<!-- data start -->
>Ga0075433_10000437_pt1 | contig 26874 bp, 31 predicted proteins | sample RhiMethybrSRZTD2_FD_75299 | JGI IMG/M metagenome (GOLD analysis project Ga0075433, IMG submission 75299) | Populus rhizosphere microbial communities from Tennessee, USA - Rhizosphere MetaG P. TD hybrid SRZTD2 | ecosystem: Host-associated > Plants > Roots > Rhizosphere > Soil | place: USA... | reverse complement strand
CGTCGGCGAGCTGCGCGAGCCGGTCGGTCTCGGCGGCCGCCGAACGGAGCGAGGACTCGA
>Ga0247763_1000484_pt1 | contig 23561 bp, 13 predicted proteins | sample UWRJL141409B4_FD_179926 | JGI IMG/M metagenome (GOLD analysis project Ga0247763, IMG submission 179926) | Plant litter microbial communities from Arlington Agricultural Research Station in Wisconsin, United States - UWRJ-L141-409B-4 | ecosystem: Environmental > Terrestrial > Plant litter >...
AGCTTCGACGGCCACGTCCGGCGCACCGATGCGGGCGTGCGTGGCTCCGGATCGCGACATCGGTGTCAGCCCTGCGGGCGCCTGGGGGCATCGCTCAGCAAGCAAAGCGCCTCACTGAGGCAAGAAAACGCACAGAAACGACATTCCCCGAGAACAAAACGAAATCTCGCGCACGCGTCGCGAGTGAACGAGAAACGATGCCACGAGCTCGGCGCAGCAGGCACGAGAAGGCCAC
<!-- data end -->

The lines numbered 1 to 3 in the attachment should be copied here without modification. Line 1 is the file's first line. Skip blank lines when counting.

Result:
>Ga0075433_10000437_pt1 | contig 26874 bp, 31 predicted proteins | sample RhiMethybrSRZTD2_FD_75299 | JGI IMG/M metagenome (GOLD analysis project Ga0075433, IMG submission 75299) | Populus rhizosphere microbial communities from Tennessee, USA - Rhizosphere MetaG P. TD hybrid SRZTD2 | ecosystem: Host-associated > Plants > Roots > Rhizosphere > Soil | place: USA... | reverse complement strand
CGTCGGCGAGCTGCGCGAGCCGGTCGGTCTCGGCGGCCGCCGAACGGAGCGAGGACTCGA
>Ga0247763_1000484_pt1 | contig 23561 bp, 13 predicted proteins | sample UWRJL141409B4_FD_179926 | JGI IMG/M metagenome (GOLD analysis project Ga0247763, IMG submission 179926) | Plant litter microbial communities from Arlington Agricultural Research Station in Wisconsin, United States - UWRJ-L141-409B-4 | ecosystem: Environmental > Terrestrial > Plant litter >...